The borohydride electrooxidation reaction (BOR) was studied by adding sodium borohydride (Sigma-Aldrich, St. Louis, MO, USA) to a solution of KOH (Merck, Darmstadt, HE, Germany) at 0.2 mol L−1, which afforded a solution of BH4 at 1 mmol L−1. The as-prepared solution was deaerated by means of N2 (White Martins, Bauru, SP, Brazil) bubbling for 15 min before each set of electrochemical measurements. A large surface Pt wire and Reversible Hydrogen Electrode (RHE) worked as the counter-electrode and reference electrode, respectively. Thiourea (Q.M., F. Maia Prod. Quim., Charqueada, Brazil) solution was used in a concentration of 1 mmol L−1 and S−2 was deposited on the PtSn/C particles by immersion in a 10 mmol L−1 Na2S.9H2O (VETEC, Rio de Janeiro, Brazil) as previously described in details in our paper [28]. During all sets of experiments, N2 was passed over the solution. BOR was studied by the Rotating Disc Electrode (RDE) technique using the Linear Sweep Voltammetry (20 mV s−1) setup. Several rotation speeds (between 100 and 3500 rpm) were investigated for each electrode potential ranging from 0.05 to 1.1 V.
Quasi steady-state data were also collected for BOR on the electrode material with the aid of Linear Sweep Voltammetry at a scan rate of 5 mV s−1. The selected rotation speed was 1500 rpm for all the steady-state measurements. Different rotation speeds were assayed, but no differences were observed.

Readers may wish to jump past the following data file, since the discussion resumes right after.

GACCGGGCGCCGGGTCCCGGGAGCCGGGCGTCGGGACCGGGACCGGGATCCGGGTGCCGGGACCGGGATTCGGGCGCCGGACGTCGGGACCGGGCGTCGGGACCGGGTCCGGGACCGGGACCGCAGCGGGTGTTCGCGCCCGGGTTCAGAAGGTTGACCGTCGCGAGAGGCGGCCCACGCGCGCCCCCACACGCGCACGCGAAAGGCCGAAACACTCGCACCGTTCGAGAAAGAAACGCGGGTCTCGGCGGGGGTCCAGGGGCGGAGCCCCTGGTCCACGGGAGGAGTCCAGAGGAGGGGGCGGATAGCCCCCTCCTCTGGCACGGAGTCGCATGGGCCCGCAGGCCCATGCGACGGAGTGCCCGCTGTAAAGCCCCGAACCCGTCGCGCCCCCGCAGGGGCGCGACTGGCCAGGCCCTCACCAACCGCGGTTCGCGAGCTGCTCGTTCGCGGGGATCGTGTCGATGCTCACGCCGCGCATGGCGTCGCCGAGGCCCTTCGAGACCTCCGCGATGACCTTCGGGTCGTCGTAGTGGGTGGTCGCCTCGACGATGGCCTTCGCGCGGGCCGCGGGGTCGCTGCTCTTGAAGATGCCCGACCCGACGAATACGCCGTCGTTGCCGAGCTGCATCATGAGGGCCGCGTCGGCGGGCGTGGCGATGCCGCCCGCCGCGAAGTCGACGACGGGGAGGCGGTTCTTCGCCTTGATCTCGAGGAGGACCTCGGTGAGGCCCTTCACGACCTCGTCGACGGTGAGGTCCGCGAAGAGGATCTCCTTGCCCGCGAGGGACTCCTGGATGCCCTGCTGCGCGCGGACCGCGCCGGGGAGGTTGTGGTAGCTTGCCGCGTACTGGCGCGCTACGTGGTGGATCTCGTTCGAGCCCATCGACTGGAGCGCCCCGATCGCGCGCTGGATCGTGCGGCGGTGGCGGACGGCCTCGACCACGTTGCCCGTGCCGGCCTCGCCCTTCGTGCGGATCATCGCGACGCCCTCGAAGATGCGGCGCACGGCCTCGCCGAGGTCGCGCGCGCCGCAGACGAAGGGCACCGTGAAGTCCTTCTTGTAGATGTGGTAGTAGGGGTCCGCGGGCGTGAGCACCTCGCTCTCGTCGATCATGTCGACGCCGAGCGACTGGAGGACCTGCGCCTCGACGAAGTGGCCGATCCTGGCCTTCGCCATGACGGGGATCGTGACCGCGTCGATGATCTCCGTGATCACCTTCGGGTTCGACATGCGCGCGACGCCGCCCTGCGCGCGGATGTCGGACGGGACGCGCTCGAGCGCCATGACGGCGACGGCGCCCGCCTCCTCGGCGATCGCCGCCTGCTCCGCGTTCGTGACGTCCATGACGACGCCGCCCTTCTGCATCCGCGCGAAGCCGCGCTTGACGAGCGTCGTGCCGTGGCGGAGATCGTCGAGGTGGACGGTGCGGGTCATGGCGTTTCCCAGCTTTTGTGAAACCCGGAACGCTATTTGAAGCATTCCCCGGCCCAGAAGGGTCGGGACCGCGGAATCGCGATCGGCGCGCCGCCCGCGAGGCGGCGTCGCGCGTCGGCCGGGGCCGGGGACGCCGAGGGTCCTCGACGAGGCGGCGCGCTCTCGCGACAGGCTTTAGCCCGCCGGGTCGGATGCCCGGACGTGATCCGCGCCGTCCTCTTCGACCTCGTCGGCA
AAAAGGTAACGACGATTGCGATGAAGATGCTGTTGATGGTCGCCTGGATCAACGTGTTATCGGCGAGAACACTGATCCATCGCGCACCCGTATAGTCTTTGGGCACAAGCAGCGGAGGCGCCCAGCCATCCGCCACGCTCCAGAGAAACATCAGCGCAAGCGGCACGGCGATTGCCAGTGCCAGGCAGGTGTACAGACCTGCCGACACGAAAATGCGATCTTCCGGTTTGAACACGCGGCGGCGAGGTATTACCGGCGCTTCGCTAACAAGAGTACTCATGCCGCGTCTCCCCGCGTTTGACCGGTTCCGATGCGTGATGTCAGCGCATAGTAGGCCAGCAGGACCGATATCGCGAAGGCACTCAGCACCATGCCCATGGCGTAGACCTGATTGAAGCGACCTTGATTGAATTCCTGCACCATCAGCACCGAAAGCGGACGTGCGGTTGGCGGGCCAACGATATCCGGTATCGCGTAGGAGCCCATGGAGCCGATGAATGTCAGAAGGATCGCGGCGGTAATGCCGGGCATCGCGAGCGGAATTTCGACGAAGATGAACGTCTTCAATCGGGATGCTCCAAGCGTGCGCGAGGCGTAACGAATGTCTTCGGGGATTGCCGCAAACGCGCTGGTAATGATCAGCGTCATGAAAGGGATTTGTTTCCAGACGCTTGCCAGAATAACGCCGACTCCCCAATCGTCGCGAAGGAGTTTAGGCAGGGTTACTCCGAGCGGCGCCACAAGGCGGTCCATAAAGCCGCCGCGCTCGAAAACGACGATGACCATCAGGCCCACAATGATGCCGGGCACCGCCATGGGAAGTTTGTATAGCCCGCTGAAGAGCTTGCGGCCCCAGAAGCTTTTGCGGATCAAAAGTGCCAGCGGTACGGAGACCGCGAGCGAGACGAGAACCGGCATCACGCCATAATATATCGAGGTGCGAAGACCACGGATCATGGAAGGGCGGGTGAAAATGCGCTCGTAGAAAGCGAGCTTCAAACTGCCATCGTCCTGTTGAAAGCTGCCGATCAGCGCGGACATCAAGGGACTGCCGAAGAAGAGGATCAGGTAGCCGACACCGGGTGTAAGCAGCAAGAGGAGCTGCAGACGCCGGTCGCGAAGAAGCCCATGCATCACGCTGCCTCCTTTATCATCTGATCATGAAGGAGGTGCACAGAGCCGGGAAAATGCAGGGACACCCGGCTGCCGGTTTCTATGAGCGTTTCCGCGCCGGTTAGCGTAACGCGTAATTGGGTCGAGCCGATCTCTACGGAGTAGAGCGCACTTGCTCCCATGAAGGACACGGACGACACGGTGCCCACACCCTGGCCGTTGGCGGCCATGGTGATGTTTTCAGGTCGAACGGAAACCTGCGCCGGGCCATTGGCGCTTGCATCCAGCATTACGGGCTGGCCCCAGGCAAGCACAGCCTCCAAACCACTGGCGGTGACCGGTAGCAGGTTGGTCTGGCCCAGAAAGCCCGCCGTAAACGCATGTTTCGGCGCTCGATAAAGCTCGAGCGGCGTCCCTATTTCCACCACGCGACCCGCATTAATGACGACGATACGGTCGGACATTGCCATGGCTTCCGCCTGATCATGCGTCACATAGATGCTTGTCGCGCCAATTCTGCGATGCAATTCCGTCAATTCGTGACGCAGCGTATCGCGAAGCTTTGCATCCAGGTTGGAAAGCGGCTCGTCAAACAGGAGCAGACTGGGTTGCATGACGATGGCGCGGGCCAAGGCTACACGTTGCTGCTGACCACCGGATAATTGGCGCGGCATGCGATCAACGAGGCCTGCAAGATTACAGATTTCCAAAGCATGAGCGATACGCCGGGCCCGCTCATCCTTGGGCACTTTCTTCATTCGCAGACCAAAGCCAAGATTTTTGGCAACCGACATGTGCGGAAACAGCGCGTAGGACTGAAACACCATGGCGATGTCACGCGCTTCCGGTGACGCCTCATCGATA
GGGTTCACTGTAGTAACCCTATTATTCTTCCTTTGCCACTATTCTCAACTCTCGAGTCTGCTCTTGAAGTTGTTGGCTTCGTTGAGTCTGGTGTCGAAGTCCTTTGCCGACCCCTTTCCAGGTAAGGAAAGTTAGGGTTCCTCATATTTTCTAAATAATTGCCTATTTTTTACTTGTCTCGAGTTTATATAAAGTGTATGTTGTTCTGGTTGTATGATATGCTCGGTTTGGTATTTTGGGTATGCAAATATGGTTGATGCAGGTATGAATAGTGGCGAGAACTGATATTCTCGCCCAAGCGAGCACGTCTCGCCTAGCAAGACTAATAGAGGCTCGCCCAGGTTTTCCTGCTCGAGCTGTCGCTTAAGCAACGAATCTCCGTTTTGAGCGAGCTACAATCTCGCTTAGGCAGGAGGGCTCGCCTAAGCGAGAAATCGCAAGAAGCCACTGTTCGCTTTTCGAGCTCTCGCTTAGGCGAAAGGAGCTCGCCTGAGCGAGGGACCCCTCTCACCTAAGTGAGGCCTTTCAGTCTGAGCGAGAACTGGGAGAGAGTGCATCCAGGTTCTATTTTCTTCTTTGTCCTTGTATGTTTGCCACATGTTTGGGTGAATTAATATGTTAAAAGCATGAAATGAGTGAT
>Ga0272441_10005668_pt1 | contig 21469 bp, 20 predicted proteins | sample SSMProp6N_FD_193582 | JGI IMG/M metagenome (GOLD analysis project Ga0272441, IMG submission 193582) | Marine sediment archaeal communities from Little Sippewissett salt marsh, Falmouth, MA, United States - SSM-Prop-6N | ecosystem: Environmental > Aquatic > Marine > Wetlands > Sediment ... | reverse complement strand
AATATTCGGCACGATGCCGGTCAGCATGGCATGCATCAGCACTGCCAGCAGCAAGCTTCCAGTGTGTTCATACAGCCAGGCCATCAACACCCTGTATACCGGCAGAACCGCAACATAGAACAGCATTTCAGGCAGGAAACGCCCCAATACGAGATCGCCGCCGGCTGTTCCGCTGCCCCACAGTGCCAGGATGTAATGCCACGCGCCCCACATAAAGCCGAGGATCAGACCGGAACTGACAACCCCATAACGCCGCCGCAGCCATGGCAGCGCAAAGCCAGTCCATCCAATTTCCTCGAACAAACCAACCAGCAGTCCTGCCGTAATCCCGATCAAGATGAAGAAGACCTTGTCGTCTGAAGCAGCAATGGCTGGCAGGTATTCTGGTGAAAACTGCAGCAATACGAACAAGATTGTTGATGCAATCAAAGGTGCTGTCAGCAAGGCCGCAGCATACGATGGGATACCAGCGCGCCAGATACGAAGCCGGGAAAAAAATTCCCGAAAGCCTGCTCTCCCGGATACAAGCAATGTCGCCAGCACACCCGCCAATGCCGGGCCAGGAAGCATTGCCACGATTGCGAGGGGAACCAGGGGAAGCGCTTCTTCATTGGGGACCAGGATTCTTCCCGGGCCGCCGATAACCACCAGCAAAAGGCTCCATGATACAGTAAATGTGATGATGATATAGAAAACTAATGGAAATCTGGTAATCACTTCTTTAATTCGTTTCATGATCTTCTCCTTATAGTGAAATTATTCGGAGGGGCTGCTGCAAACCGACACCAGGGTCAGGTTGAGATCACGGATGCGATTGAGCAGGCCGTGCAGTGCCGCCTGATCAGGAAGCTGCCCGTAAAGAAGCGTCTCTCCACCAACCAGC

The same experimental methodology depicted above was also employed for experiments conducted with addition of thiourea at 1 mmol L−1 to the solution or after deposition of S2− on the electrode. As often mentioned in the literature, thiourea inhibits BH4 hydrolysis [10,12,16], whereas S2− blocks or modifies the electrode surface. Both play an important role in the hydrogen reaction mechanism [28].

4. Conclusions

This study investigated BOR on ordered intermetallic PtSn/C surface in a solution of KOH at 0.2 mol L−1. In similar experimental conditions, the reaction kinetics was faster on PtSn/C material as compared with Pt/C. An eight-electron process took place, and the proposed mechanism consisted of chemical hydrolysis of the BH4 ion, to produce H2 and BH3HO ion, which in turn also produces H2 underwent direct electrooxidation at the electrode surface. The PtSn/C electrode proved to be a promising material to oxidize borohydride anions in alkaline fuel cells and becomes a real contributor to the wide use of hydrogen as efficient and environmentally friendly energy vector.

Supplementary Materials

The following are available online at, Figure S1: X-ray diffractogram of the ordered intermetallic PtSn/C. The black profile refers to the recorded curve; the blue lines correspond to data for the standard materials compiled in the Database Crystmet, Figure S2: TEM and histogram for the average particle diameter of ordered intermetallic PtSn/C, Table S1: Mean atomic ratio medium of the elements in the synthesized materials ordered intermetallic PtSn/C.


Authors are grateful to Fundação de Amparo à Pesquisa do Estado de São Paulo (FAPESP) for the financial support of this work (#2013/05634-8). F. Bortoloti thanks FAPESP for the undergraduate fellowship (#2010/07798-0).

Author Contributions